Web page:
Yes! Transparency is an important factor in daily business and that is true in healthcare as well. At NMC, we hold quarterly “town meetings” and “ask us anything” sessions to share information with our staff and answer any questions they may have. Our website features a “hospital report card” so our community can see how we are performing. Part of that report card is a State report on comparative hospital pricing. NMC typically fairs well, in terms of being at or below the State average in charges for our common inpatient and outpatient procedures. Still, with the Medicaid Cost Shift, even these numbers are not truly transparent. The cost shift masks what we would be charging if Medicaid and Medicare paid the cost of the care they promise their enrollees. It creates confusion regarding “how could that cost that much” for people unfamiliar with the cost shift. Therefore, NMC has consistently advocated for a reduction in the cost shift as part of healthcare reform to allow for greater transparency in the actual cost of care.
We are joined in this effort by the other not-for-profit hospitals in Vermont. Our association is working hard to be among the leading advocates for overhauling the health care system. My colleagues and I believe “that providing clear information to all Vermonters regarding the cost of care they receive is an important part of our work to build a health care system that provides all Vermonters access to the highest quality care they can afford.”
The Vermont Association of Hospitals and Health Systems recently released a statement on pricing transparency, which said, “Because this information is critical to patients, we appreciate the Legislature’s work to address this important aspect of health care. To help reduce costs and improve quality, price transparency initiatives must be done as part of the more comprehensive payment reform effort. We must work together to transform the health care payment system so we can compensate health care providers based on quality of care rather than quantity of services. This critical change will better enable doctors and nurses to focus on what’s best for keeping patients healthy. From preventing hospitalizations to supporting patients after they’ve gone home, payment reform – of which price transparency is one component – is an essential step toward an affordable health care system.”
Our statement went on to say, “Vermonters understand each individual patient experience is unique. There are many factors that influence costs from patient to patient and provider to provider. Providing understandable pricing information helps Vermonters to make more fully informed decisions. Simplifying and streamlining Vermont’s health care pricing and payment systems – focusing payments on quality, instead of quantity – will lower costs over time. For these reasons, we support the work the Legislature and the Green Mountain Care Board are doing regarding the issue of price transparency, as well as their broader efforts to keep health care reform moving forward.”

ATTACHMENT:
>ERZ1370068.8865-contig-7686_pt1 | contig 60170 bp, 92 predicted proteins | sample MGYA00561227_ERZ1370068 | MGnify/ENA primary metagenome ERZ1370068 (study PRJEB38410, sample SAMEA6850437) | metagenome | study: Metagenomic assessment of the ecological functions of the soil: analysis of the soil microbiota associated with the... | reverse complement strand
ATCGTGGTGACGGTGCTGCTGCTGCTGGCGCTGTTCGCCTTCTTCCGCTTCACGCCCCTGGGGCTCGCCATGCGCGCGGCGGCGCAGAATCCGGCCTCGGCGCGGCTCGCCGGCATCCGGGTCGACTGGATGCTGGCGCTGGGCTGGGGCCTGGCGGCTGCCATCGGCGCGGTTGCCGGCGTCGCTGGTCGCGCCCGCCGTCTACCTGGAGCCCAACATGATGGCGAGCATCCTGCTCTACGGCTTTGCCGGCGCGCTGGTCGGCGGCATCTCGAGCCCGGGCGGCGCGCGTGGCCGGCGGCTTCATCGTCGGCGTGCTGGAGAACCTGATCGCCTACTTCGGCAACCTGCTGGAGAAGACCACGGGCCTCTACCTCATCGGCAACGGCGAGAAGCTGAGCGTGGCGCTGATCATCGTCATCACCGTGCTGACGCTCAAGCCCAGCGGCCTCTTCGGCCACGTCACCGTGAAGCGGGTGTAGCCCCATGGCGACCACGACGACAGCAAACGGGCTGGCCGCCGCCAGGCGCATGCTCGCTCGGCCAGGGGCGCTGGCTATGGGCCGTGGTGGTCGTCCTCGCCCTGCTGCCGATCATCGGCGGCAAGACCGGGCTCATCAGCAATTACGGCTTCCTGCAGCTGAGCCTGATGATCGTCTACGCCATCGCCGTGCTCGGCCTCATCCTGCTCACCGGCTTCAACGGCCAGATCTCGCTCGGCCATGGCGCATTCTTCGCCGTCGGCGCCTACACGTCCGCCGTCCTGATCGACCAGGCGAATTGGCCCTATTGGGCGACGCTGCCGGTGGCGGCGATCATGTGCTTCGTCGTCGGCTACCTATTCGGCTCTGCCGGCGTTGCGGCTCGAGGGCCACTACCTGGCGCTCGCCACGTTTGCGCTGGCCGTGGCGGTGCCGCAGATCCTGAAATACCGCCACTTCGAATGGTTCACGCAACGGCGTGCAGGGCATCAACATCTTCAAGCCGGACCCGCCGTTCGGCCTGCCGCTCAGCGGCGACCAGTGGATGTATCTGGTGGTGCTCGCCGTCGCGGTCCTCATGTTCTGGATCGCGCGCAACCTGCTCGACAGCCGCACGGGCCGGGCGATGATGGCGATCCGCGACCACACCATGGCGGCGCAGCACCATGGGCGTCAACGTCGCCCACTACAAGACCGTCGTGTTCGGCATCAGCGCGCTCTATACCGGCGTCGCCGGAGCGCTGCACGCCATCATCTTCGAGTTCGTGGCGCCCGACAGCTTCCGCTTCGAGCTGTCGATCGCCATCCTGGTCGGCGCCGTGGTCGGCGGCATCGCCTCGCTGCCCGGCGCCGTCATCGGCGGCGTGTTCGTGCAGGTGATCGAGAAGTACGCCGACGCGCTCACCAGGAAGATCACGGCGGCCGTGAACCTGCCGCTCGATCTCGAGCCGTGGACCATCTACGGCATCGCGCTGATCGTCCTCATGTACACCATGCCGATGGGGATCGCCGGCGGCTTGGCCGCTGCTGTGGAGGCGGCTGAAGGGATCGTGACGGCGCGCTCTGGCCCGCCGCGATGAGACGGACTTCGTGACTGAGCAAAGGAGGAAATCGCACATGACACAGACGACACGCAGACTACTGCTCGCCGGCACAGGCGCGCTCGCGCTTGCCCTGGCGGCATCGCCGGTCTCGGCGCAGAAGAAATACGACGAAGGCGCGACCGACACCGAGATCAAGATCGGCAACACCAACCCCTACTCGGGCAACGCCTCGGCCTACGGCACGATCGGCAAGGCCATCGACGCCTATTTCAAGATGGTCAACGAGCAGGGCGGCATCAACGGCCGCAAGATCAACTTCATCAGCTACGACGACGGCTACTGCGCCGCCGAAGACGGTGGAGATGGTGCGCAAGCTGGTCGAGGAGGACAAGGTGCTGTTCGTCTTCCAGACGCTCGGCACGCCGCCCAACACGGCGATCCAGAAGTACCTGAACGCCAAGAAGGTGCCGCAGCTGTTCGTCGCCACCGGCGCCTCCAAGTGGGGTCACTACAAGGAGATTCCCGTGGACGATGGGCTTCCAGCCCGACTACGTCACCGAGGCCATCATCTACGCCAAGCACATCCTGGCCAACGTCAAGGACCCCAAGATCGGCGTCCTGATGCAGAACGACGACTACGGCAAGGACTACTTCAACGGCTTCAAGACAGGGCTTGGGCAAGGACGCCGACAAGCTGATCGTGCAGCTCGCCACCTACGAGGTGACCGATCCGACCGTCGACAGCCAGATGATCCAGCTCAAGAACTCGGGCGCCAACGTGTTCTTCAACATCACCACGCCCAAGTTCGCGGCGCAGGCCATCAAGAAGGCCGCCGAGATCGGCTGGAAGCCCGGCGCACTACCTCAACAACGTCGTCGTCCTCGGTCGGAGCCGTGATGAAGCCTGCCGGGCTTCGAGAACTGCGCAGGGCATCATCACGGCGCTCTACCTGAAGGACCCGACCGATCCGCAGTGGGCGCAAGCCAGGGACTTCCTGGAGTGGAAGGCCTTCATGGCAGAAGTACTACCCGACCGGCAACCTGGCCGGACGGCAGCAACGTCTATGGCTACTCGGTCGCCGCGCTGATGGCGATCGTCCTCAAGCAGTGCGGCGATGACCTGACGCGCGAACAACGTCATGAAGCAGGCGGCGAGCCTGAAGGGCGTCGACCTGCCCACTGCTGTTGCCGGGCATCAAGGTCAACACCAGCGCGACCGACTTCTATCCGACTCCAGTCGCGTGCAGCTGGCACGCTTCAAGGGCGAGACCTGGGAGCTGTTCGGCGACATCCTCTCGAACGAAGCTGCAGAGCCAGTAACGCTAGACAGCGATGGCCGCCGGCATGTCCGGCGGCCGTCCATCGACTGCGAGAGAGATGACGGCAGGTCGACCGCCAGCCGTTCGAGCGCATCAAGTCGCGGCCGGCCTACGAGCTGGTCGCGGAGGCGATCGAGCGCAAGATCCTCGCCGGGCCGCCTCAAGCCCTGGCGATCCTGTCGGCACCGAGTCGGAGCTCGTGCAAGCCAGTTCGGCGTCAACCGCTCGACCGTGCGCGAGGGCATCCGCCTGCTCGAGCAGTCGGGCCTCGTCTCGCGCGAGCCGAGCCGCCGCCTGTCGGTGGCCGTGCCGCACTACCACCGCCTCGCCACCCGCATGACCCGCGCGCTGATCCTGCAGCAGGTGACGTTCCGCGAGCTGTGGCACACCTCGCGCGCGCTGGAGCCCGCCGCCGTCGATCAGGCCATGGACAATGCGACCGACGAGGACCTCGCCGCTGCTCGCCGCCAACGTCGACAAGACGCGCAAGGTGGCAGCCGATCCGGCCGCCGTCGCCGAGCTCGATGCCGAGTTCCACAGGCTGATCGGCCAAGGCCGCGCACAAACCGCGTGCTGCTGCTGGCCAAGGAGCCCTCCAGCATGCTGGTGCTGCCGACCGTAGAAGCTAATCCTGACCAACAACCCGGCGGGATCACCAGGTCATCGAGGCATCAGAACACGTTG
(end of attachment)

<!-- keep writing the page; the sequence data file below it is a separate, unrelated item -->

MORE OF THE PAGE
As I discussed in an earlier column, Vermont must take an informed, strategic approach to the cost shift. We must ensure that an announced reduction actually flows through the provider and insurance system to businesses and individuals in the form of reduced premiums for commercial insurance. Similarly, the strategy used to address the cost shift should not create an even greater burden on those it is intended to help. This is a challenging task, particularly given the status of the State budget. It will require looking very closely at both how we pay for Medicaid services, what services are covered, and how costs can be reduced in providing those services. NMC is an active participant in cost reduction efforts and continues to work to reduce avoidable visits to our Emergency Department, to use LEAN techniques to eliminate duplication and waste, and to continue to invest in prevention to reduce the demand for more costly healthcare services.
The Legislature and the Green Mountain Care Board are working hard on this important issue and I encourage all of you to join me, NMC, and Vermont’s not-for-profit hospitals in paying close attention to it and in providing input to them to help guide their efforts to create a more transparent, effective, and cost efficient system for providers to care for our community.
— Jill Berry Bowen, NMC’s Chief Executive Officer